IS has a few tricks up its military sleeve. Several bodies still rot amid the rubble of Dur al-Kahraba village, which Kurds took control of last week. Three houses down from a small mosque the Kurds found a surprise: an 8-by-8-foot hole dug in the living room of a house that leads into a 150-yard-tunnel that nearly reaches Kurdish trenches. All other rooms were full of dirt, in a bid to hide the excavation from view.

“This is IS, this is how they were thinking,” says Shukur Abbas, who in charge of the bulldozers building trenches and flattening recaptured villages.

At night in Kirkuk at the hospital, the emergency entrance is a constant hive of activity, as casualties are driven in and relatives arrive, often in tears.

Fadhil “Hama Jaff” was wounded in the blast of a suicide car bomb, as his Kurdish unit—buoyed by days of swift progress—attacked an IS-controlled village that morning. “They were fighting hard,” says Mr. Fadhil, speaking from his hospital bed. “All at once they stopped shooting at us, we thought they were retreating. We advanced and they sent an SUV—we were surprised.”

Another Kurdish fighter, Bakhtiar Jabar, jumped out of the Humvee and fired his heavy machine gun at the oncoming vehicle, but it was armored and the bullets had no effect.

Mr. Jabar was struck with shrapnel in his side, and that night in the intensive care ward said repeatedly: “I am in pain. I am in pain.” Such events are no surprise to commander Rasul. “Scientifically, I haven’t seen anything special about their [IS] fighting ability,” he says. “They are here only for suicide.”

Kurdish forces retake Kirkuk villages after eight-months of IS control
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About Ian Bach

Independent Online Terrorist Hunter I teach people how to hunt down and shut down the Bad guys web sites. I also teach about the various countries and cultures. Like most cases it is a small group of bsd eggs that in this case call themselves Muslims but in actual fact they are more like how KKK call themselves ",True Christisians". But in both cases / groups they preach a perverted and twisted view a religion. In the case of ISIS, all Qaeda, al Nusra, and the rest of the terrorists who claim to be true Muslims most of these groups follow the Wahhabi teachings. They are almost all Sunni and their goal is global domination. Yet they must be very bad at math and history. Since most Muslims prefer a separation of church and state and also mist are against Shari's Law. Esp the twisted and overly exaggerated form of Sharia Law that the Wahhabi and other bad guys use. I have studied terrorism, insurgencies, and the best tried and proven methods that work to fight terrorism. My Blogs have many links and articles that can show you who are the best and most knowledgeable people in the fields or counterinsurgency and counter terrorism. When I find great practitioner's I always listen to them to find out who they learned from and who they respect and admire. Thus I am always learning new stuff from the best and most successful in their fields of knoeledge. I strive to be an open and ethical source of information, I have met many awesome, kind, caring, and loving wonderful people many who I am close friends with now from Afghanistan, Iraq, Syria, Turkey, Iran, and many from S.E. Asia which also has a high percent of their populations that are Muslim.We must always strive to be aware people are not any one particular religion via that's what they chose to be, instead most people are a particular religion because that's what their parents and/or county is. I was raised Catholic but because I became Interested in magic ,(illusion - smoke n mirrors) and science which lead me to study many religions, and I would call myself an atheist. Yet sometimes when I lose my keys ZI find myself praying "Hail Marys" and a few "Our Fathers" which most always aides me in finding my keys. My belief is that if I just frantically look around for my krys, good luck it takes me for ever. But by saying these prayers it is like s sort of meditation and my mind becomes more calm, which is why it helps my find my keys.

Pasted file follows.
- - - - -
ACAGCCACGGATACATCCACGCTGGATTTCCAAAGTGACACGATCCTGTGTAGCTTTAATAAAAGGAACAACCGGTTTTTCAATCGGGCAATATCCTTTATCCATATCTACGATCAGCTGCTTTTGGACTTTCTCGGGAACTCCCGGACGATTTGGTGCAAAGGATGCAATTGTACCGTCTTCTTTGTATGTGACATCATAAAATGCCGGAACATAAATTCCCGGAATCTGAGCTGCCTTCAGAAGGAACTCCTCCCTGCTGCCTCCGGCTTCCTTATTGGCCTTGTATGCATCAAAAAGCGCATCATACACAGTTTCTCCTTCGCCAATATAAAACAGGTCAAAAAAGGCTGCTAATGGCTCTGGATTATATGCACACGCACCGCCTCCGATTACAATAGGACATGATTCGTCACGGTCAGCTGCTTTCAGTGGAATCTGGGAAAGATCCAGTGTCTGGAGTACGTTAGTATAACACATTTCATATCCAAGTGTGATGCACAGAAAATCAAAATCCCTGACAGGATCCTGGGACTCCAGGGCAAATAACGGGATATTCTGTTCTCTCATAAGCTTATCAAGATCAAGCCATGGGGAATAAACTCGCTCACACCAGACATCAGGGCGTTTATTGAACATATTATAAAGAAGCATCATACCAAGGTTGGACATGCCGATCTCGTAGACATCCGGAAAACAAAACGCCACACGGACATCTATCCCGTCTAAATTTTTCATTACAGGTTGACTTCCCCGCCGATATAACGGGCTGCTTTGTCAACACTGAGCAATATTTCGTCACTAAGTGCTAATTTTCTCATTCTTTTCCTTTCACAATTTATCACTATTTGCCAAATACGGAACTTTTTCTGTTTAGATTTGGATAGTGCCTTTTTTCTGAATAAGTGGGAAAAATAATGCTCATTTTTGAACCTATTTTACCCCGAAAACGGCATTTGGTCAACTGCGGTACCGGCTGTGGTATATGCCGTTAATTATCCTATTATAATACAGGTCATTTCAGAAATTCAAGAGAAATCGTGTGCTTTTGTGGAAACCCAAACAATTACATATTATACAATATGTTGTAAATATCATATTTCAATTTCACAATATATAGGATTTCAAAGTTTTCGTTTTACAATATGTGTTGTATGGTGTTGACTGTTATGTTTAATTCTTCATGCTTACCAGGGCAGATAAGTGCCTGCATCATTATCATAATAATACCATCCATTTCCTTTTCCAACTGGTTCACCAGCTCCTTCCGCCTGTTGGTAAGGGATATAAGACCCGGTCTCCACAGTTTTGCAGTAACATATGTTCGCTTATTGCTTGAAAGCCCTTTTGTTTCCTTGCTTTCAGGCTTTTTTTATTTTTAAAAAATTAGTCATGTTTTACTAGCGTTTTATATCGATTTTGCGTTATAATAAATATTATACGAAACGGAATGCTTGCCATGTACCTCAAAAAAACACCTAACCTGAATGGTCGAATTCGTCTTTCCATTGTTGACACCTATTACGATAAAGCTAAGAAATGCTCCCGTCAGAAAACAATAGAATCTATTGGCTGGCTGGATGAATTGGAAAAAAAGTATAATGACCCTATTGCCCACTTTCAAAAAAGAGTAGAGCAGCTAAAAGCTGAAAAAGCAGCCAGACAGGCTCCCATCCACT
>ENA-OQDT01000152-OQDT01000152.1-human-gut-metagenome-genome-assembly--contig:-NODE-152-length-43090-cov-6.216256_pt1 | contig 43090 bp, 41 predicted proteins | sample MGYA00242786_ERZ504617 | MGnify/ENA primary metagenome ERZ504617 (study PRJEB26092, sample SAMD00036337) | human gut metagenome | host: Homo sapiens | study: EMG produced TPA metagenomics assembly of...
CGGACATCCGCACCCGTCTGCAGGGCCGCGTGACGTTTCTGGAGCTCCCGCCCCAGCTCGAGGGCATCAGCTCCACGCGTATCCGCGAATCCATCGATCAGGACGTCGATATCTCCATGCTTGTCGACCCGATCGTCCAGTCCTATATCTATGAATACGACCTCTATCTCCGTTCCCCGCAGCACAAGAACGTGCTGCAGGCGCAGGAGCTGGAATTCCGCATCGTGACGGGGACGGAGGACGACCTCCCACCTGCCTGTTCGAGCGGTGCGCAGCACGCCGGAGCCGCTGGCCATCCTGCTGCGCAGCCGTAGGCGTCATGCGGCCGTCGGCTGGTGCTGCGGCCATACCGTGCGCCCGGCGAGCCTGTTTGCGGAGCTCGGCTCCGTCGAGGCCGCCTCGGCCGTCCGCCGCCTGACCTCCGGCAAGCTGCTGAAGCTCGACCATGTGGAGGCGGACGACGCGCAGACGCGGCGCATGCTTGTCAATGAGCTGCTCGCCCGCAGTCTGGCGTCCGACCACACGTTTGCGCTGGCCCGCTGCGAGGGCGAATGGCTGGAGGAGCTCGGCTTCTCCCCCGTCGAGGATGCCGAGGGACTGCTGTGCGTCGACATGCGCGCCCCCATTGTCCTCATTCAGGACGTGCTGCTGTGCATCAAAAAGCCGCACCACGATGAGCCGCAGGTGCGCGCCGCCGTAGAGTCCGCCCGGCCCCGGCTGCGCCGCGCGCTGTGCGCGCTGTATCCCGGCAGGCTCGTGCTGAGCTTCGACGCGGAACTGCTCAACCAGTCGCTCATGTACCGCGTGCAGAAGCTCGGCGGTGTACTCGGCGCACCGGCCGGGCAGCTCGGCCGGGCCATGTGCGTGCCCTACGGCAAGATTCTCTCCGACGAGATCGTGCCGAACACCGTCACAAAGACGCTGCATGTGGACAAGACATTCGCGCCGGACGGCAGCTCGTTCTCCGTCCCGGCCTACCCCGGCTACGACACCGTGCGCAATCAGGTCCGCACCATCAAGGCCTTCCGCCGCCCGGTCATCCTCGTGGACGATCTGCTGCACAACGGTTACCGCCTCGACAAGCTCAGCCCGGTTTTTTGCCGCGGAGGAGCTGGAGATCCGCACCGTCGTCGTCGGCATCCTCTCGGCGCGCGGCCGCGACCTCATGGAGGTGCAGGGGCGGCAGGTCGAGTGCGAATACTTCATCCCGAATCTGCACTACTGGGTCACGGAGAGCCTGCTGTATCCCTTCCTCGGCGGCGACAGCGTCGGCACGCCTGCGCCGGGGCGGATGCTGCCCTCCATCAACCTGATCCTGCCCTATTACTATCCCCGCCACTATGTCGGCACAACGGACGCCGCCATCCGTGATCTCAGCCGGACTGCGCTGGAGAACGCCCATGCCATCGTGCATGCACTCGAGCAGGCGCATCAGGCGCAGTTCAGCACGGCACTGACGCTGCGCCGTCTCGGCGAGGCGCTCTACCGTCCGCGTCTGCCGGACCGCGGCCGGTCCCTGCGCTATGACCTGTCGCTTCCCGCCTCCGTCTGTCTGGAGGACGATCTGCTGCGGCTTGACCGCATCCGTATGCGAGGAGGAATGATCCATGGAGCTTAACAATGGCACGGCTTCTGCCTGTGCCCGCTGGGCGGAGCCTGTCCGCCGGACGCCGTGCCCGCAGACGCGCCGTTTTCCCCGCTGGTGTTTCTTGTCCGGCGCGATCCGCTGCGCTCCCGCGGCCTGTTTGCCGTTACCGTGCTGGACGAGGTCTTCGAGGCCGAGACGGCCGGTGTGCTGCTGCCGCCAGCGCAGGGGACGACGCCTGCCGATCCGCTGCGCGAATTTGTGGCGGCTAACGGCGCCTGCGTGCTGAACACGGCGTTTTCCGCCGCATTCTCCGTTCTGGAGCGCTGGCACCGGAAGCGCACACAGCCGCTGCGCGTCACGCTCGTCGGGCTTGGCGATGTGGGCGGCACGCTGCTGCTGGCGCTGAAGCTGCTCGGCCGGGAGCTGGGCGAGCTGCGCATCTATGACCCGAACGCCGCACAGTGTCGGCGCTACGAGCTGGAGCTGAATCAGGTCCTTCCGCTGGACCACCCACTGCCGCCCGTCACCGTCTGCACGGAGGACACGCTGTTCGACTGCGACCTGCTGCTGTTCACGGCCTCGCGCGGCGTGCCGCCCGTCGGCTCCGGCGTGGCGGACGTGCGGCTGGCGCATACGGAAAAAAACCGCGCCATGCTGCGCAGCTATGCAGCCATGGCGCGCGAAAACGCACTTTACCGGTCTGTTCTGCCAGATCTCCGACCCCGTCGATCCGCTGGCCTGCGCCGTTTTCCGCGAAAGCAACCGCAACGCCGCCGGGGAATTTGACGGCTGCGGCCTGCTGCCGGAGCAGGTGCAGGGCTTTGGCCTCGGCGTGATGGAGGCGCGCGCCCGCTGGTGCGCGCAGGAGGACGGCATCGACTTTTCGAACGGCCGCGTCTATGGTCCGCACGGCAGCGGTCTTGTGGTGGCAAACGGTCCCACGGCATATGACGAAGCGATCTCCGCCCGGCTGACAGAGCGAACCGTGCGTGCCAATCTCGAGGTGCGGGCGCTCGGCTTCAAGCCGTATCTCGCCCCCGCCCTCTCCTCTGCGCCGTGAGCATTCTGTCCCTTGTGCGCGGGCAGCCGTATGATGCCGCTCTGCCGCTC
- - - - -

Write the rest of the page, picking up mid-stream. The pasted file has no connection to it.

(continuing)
2 comments on “In northern Iraq, casualties as Kurds push back Islamic State (+video)

  1. Ian Bach
    March 18, 2015

    Reblogged this on How to Fight ISIS Online.

    Like

  2. lassy
    March 18, 2015

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This entry was posted on March 18, 2015 by in Iraq, kurdish and tagged , , , , , , , .